The Psychophysiology of Pain Perception

The perception of pain has three aspects: physiological, affective and evaluative. The physiological aspects are based upon the stimulation of nocioceptive pain fibers distributed throughout the body. The actual amount of pain sensation depends on the extent of the injury or illness, and the particular body tissue that is involved. There are far more pain fibers per square centimeter on the cornea of the eye than on the skin of the chest or back, so a small ulcer on the cornea or a tiny grain of sand in the eye can be extremely painful. Partial ablation of pain sensation can often be achieved by ice packs, the application of local anesthetic agents such as oil of wintergreen or by acupuncture. The injection of xylocaine blocks all pain sensation because it blocks the firing of the nocioceptive pain fibers.

The affective aspects of pain perception are highly individualized, as the experience of pain varies widely in different individuals, whereas other sensory thresholds are more similar from one person to the next, such as position sense or touch. We are all on spectrum of how much pain we experience with a given injury or illness.

The evaluative aspects of pain perception refer to our learned, interpretive responses to pain. Some of these are broadly cultural, as I described above in my reference to Arab versus Scandinavian patients (I was speaking in general terms, of course). Beyond this we may have familial influences on how we perceive and interpret pain that go back to our early upbringing. These can be very powerful. Lastly, we carry with us our own Gestalt: the sum total of our personality, temperament, the amount of stress currently in our lives and the self-discipline we have developed over the years (or the lack of it).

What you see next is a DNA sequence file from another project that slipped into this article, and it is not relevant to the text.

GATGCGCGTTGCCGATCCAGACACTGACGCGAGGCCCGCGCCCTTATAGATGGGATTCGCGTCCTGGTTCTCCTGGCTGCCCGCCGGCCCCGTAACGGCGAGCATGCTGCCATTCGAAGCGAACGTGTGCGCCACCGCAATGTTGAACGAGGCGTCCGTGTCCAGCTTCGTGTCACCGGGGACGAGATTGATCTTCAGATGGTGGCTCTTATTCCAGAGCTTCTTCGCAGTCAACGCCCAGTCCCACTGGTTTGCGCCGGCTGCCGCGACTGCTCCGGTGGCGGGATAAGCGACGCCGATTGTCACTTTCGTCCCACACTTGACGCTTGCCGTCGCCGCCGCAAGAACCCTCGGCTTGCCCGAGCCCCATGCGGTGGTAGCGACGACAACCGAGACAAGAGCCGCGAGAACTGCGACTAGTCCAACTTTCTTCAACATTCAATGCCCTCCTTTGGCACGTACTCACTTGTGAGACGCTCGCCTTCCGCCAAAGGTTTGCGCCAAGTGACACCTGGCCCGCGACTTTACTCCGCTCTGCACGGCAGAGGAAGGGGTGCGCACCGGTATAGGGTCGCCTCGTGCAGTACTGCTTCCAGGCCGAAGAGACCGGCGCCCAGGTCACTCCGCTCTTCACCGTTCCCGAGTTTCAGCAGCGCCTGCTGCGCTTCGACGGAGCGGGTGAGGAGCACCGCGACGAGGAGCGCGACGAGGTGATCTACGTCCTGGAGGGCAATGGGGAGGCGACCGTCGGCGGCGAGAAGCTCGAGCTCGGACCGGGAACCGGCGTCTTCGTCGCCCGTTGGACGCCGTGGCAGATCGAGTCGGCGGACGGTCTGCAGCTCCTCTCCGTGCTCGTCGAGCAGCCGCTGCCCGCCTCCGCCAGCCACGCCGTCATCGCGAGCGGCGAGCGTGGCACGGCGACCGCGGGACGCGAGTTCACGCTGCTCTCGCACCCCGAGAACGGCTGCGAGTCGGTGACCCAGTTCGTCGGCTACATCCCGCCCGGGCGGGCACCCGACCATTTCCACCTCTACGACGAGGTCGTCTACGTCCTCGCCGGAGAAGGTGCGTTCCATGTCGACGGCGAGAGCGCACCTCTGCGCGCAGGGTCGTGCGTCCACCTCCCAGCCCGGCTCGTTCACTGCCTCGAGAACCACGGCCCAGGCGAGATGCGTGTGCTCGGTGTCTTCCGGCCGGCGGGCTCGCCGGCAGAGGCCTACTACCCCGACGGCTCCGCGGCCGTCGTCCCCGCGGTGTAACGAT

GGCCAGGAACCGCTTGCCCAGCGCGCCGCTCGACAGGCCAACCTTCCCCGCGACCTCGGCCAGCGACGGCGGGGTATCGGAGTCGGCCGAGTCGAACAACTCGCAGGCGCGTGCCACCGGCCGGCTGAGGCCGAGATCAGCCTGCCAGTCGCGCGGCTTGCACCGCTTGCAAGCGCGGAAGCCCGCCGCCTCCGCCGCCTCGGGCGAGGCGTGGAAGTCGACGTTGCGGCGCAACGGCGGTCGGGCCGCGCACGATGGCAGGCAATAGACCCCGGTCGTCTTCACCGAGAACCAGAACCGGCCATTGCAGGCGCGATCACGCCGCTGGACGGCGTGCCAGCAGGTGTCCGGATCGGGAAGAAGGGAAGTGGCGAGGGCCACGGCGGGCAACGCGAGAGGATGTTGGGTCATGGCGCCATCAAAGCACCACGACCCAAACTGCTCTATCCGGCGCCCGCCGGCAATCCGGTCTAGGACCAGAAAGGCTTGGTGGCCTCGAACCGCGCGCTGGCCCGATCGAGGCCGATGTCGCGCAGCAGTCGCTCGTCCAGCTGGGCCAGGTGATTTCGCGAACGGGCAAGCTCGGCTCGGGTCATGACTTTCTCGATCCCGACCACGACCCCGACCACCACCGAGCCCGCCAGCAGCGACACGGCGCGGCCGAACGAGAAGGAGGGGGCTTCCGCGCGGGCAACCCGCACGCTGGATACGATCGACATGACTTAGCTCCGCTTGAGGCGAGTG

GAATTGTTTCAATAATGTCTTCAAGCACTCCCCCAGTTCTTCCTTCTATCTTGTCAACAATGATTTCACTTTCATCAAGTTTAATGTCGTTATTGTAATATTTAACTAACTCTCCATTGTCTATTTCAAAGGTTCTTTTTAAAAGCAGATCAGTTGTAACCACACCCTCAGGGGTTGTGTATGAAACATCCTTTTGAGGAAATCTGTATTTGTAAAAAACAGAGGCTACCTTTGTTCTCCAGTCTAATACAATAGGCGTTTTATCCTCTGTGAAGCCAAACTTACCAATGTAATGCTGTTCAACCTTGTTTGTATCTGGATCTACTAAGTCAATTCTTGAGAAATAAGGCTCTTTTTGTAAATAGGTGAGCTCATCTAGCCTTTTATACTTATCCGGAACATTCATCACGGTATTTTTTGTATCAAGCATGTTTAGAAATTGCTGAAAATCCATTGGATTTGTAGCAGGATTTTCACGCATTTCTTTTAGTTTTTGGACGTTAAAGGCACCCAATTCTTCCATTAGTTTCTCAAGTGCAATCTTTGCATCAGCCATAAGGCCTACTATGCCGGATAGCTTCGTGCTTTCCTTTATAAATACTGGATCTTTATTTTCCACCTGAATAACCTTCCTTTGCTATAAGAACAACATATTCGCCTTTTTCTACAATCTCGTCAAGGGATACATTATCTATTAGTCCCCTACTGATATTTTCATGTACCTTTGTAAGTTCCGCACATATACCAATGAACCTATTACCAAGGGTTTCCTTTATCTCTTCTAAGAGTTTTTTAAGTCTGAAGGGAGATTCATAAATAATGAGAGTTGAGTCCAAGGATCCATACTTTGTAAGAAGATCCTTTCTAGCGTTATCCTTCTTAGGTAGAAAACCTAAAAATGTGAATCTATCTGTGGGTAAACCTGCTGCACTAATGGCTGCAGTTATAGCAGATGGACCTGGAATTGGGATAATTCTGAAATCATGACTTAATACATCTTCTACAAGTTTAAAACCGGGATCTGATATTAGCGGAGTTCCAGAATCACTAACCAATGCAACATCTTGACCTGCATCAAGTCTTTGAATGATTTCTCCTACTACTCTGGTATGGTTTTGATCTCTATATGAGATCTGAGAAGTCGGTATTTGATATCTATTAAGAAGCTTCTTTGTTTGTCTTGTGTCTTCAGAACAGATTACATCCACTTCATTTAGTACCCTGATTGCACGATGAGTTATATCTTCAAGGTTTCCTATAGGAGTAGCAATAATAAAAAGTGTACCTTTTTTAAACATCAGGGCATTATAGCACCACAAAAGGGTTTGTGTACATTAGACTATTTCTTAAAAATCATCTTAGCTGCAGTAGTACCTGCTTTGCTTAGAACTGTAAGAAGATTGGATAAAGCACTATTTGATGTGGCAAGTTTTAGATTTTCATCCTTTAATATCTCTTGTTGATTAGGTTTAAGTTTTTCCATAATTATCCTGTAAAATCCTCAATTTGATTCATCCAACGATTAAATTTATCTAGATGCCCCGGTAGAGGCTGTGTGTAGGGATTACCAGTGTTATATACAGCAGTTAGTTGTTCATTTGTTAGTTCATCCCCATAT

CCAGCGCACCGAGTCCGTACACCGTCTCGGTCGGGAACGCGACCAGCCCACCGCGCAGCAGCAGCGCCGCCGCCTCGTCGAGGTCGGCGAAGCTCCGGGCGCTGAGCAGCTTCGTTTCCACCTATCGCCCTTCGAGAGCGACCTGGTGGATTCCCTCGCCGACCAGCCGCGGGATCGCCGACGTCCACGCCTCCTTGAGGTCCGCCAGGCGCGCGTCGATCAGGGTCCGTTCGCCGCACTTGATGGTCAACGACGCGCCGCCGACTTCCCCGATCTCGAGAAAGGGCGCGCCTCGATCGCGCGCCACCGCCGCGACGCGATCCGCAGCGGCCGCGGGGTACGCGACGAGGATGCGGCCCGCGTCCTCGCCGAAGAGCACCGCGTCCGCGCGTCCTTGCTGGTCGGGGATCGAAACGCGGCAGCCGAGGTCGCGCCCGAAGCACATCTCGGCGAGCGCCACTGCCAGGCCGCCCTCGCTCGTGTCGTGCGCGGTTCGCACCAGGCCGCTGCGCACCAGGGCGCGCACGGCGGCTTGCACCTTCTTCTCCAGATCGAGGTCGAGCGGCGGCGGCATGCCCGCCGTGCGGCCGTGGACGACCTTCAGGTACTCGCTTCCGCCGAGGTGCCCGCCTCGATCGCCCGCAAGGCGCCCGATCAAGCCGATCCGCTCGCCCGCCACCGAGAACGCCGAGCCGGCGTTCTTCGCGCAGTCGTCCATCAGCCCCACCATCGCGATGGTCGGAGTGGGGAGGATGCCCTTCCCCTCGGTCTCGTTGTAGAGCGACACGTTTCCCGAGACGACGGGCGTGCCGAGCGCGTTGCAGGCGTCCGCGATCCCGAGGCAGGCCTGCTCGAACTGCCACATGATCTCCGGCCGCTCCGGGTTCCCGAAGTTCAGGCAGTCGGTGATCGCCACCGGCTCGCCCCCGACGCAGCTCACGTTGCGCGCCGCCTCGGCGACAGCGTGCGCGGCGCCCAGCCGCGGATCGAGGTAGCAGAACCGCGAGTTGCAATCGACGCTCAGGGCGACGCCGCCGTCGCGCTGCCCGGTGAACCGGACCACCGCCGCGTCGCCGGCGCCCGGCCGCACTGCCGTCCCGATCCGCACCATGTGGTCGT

Chemical aspects of pain

There are pain diminishing endogenous opioids that we all manufacture in our brain tissue. These are secreted by neurons in the central nervous system, and include beta endorphins, enkephalins and dynorphins. These opioids are 80 times more potent than morphine, molecule for molecule. Many of you are familiar with the studies that have been done in China and in this country indicating that acupuncture increases these pain-diminishing opioids in brain tissue. Some of us secrete more of these beneficial substances than others do, and there are many ways to enhance them, as we'll discuss in this article.

Conversely, there are pain enhancing endogenous substances in our nervous systems, including serotonin, substance P, bradykinins, prostaglandins and histamine. In addition, cytokines secreted by white blood cells when we are sick or injured can make our bodies more sensitive to pain. Our immune system seems to be signaling us to pay attention to what is wrong.

Neurological Aspects of Pain

The body has built-in mechanisms to control how much pain we experience, either reducing or increasing it, depending on what is going on in our lives at the moment. There is a gate-like mechanism in the dorsal horns of the spinal column, known as the substantia gelatinosa. This "gate" controls the flow of pain sensations that pass through on their way up to the thalamus and limbic system and then to the cerebral cortex where we actually experience pain.